Sri Lanka’s Catholic Church has joined forces with various human rights organizations, urging the government to engage in a broader debate on the proposed Unity Bill, Asia News reported.
The legislation, put forth by the Office for National Unity and Reconciliation (ONUR), aims to promote ethnic, religious, and social harmony in the country, 14 years after the conclusion of the civil war.
“National reconciliation cannot be enforced from the top down,” said Fr. Nantana Manatunga, the Director of the Human Rights Office (HRO) at the Diocese of Kandy.
“The process must be voluntary and involve opposition political parties, particularly those representing minority ethnic and religious communities, as well as civil society,” he added.
The ONUR, tasked with providing crucial recommendations for achieving national unity, reconciliation, and lasting peace, has drawn criticism for being underestimated by the government, policymakers, and law drafters.
“Unfortunately, the potential importance of this new institution appears to be underestimated by the government, its policymakers, and the law’s drafters,” said Manatunga, who is also the Director of the HRO at the Diocese of Kandy.
A petition, submitted by 25 civil society groups, including various Catholic associations and organizations on January 8, called for wider involvement in the unity dialogue.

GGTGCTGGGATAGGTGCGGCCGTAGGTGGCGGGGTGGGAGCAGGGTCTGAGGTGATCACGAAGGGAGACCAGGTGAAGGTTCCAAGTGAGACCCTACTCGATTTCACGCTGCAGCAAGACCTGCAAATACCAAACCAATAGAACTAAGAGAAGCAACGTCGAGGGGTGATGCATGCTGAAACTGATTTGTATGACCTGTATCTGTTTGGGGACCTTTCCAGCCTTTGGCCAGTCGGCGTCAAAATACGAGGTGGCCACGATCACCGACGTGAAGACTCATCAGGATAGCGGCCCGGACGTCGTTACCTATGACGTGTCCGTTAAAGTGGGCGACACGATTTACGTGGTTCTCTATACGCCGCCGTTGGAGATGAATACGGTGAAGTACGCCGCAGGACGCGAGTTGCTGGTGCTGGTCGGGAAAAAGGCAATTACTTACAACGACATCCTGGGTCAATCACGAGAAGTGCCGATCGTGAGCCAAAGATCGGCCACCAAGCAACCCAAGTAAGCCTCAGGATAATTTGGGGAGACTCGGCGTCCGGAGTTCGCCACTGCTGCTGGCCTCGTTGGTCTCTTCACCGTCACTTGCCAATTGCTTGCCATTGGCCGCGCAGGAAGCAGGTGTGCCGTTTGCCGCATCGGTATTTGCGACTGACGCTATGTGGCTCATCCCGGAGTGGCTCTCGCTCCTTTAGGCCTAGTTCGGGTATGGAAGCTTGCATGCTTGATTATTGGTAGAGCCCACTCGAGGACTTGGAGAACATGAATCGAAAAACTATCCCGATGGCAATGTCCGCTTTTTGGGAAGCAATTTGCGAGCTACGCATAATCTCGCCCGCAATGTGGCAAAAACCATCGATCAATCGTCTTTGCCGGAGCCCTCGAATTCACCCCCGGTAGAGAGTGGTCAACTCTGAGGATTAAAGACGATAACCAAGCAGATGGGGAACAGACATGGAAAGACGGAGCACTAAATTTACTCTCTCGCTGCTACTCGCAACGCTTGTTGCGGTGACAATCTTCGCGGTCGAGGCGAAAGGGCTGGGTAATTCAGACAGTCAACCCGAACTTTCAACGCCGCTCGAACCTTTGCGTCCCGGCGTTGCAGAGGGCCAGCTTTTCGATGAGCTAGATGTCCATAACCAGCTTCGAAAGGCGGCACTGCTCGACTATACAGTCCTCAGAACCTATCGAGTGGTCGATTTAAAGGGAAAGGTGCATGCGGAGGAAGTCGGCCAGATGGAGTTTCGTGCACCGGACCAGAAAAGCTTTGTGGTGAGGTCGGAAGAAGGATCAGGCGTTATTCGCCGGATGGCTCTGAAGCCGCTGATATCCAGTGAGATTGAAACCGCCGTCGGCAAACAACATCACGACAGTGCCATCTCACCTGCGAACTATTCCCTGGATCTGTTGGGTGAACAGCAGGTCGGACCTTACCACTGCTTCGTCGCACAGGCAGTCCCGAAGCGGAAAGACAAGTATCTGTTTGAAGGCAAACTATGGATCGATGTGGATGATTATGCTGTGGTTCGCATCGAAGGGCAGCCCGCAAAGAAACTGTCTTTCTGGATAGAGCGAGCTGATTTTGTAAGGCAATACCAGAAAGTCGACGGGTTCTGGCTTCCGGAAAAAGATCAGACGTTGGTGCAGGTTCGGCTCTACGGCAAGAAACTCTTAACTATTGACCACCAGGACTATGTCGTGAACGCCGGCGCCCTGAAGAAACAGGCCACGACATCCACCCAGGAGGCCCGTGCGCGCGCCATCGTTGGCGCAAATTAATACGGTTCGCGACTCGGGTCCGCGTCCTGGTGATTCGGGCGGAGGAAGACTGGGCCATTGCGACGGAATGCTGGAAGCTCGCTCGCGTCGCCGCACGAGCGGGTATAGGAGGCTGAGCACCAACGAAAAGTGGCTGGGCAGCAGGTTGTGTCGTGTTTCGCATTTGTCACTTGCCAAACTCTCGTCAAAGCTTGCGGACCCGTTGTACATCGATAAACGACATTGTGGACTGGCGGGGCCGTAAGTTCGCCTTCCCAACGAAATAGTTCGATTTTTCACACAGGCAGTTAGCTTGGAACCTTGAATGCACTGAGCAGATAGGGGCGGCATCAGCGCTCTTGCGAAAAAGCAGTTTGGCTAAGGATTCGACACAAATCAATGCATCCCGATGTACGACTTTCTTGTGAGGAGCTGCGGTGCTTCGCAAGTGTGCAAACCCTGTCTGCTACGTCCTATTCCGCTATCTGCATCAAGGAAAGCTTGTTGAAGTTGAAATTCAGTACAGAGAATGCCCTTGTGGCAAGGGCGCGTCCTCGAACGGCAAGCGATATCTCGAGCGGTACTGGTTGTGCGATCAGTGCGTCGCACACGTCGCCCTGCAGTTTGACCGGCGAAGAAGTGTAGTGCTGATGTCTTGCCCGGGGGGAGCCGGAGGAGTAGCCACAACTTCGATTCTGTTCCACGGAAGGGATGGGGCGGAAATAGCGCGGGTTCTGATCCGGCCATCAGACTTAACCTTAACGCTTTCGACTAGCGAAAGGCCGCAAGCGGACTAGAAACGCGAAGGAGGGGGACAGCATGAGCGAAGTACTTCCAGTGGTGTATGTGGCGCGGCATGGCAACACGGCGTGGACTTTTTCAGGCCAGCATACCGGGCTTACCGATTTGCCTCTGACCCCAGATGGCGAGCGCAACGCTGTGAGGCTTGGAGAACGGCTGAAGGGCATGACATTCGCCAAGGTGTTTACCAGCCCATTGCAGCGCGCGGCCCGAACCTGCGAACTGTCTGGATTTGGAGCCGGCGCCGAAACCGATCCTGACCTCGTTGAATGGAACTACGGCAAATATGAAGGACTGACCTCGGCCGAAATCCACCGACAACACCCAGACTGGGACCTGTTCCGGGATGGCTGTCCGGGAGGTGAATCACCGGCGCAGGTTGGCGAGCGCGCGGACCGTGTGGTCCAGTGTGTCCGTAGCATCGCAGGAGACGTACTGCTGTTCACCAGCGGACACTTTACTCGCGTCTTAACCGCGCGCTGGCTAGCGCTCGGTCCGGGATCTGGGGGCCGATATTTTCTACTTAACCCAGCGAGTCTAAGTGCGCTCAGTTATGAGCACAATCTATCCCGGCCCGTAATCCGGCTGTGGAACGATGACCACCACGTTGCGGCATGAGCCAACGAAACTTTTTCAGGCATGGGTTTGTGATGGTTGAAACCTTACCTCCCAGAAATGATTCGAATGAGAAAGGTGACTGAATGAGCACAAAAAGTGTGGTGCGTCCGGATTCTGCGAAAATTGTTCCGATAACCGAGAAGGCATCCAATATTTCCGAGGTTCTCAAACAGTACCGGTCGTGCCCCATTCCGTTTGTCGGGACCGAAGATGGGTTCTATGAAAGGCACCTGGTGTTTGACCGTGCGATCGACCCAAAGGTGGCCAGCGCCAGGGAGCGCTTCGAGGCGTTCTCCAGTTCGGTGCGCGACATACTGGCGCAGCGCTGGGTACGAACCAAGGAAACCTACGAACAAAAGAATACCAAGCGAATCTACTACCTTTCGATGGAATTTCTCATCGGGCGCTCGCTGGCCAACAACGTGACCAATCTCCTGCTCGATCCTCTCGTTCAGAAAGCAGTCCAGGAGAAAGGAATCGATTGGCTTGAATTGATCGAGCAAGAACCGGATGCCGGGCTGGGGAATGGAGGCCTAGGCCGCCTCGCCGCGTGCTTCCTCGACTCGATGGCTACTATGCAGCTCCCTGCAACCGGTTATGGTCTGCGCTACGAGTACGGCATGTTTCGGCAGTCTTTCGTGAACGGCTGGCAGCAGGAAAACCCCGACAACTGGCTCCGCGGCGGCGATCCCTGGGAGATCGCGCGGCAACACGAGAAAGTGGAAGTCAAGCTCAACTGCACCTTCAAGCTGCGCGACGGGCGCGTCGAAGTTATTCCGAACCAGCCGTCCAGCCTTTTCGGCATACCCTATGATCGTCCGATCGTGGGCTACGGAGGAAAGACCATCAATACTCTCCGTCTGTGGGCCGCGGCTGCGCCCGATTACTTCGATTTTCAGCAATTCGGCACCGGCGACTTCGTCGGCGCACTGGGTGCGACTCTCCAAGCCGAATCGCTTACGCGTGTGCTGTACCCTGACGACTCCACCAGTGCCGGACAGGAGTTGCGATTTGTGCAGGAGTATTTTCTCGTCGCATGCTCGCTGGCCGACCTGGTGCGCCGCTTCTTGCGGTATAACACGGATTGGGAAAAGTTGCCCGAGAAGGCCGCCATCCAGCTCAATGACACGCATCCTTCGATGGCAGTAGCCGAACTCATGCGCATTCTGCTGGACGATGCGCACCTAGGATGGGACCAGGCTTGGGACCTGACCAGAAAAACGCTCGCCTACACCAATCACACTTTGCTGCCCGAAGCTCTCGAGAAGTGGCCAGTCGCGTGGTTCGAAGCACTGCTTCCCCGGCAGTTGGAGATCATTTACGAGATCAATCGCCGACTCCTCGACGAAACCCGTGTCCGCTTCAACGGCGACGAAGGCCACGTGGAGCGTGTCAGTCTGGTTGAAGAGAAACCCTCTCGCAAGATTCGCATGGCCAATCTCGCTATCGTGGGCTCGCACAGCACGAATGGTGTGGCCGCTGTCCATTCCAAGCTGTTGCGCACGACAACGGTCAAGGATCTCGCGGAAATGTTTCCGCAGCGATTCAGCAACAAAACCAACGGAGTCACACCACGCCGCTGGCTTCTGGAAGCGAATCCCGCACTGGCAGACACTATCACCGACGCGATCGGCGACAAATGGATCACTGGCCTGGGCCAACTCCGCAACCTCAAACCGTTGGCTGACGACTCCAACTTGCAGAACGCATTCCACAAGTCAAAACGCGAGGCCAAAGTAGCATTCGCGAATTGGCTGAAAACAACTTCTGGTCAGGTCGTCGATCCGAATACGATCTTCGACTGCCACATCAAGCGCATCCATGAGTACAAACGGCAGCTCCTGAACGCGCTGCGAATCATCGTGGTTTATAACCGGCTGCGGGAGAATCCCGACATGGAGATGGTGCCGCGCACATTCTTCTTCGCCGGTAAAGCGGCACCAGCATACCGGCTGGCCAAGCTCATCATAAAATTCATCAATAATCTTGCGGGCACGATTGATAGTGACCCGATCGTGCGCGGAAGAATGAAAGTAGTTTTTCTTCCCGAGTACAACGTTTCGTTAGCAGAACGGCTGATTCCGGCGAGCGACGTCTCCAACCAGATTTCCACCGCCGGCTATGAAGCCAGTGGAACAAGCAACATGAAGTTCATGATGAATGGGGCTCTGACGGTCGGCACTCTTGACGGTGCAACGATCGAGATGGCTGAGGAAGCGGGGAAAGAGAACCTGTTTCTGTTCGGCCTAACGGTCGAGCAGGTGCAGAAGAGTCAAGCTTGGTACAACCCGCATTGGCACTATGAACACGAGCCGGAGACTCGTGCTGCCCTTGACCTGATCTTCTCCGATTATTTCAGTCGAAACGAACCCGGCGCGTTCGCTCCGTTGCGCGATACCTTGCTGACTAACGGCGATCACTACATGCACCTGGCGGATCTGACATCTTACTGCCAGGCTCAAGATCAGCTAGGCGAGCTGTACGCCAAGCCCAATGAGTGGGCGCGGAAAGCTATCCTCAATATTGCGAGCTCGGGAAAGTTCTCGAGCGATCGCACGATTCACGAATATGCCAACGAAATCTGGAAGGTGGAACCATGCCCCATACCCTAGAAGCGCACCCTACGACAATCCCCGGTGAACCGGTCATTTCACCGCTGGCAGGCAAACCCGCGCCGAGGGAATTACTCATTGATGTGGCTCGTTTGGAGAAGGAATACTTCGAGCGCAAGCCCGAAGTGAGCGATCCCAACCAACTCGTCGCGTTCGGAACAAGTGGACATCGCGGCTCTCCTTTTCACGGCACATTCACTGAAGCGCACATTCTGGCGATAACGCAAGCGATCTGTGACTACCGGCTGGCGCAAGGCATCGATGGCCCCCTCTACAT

The petition urged the government to engage with opposition political parties and civil society to establish a multi-partisan consensus that encompasses pluralistic values for a genuine reconciliation process.
“We urge the government to engage with opposition political parties, particularly those representing minority ethnic and religious communities, as well as civil society, to establish a multi-partisan consensus encompassing pluralistic values on the path to making this a true reconciliation process for national unity,” the petition read.
The Catholic and human rights groups raised additional concerns about the selection process for ONUR board members.
They emphasized the need for multi-partisan appointments representing the diversity of the nation and expressed reservations about the indefinite term of the chairperson.
“The appointments to the ONUR board should be multi-partisan, representing the diversity of our nation. The chairperson’s indefinite term is inadvisable; we need inclusive appointments for a unified vision,” the groups said.
The proposal to the government advocates for the inclusion of representatives from the Office for Missing Persons, the Office for Restorative Justice, the NGO Secretariat, and the Truthfulness, Unity, and Reconciliation Commission in the ONUR Council.
The Centre for Policy Alternatives (CPA) has highlighted the timing of the parliamentary debate over the bill, coinciding with growing concerns over ethnic nationalism in the country.
The CPA noted the skepticism among victims, fearing that the bill might impose the government’s narrative and potentially silence alternative voices.
“Victims are skeptical, fearing the bill may impose the government’s narrative, potentially silencing alternative voices. Genuine national unity requires more meaningful efforts,” it said.